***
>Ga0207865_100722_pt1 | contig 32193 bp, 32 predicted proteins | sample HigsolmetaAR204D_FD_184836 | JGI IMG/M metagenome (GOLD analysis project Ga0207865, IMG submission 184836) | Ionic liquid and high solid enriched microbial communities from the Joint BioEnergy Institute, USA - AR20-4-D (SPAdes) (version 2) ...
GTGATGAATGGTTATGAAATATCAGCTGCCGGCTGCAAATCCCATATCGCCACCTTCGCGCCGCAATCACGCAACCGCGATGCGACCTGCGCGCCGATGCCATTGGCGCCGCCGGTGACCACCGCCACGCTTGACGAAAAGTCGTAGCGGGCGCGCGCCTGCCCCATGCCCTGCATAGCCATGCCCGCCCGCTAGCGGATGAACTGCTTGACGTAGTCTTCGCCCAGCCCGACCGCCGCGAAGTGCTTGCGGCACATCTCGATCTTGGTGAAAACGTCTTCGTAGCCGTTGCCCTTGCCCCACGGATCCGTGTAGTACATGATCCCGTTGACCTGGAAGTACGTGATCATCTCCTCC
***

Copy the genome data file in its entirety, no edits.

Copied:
>Ga0207865_100722_pt1 | contig 32193 bp, 32 predicted proteins | sample HigsolmetaAR204D_FD_184836 | JGI IMG/M metagenome (GOLD analysis project Ga0207865, IMG submission 184836) | Ionic liquid and high solid enriched microbial communities from the Joint BioEnergy Institute, USA - AR20-4-D (SPAdes) (version 2) ...
GTGATGAATGGTTATGAAATATCAGCTGCCGGCTGCAAATCCCATATCGCCACCTTCGCGCCGCAATCACGCAACCGCGATGCGACCTGCGCGCCGATGCCATTGGCGCCGCCGGTGACCACCGCCACGCTTGACGAAAAGTCGTAGCGGGCGCGCGCCTGCCCCATGCCCTGCATAGCCATGCCCGCCCGCTAGCGGATGAACTGCTTGACGTAGTCTTCGCCCAGCCCGACCGCCGCGAAGTGCTTGCGGCACATCTCGATCTTGGTGAAAACGTCTTCGTAGCCGTTGCCCTTGCCCCACGGATCCGTGTAGTACATGATCCCGTTGACCTGGAAGTACGTGATCATCTCCTCC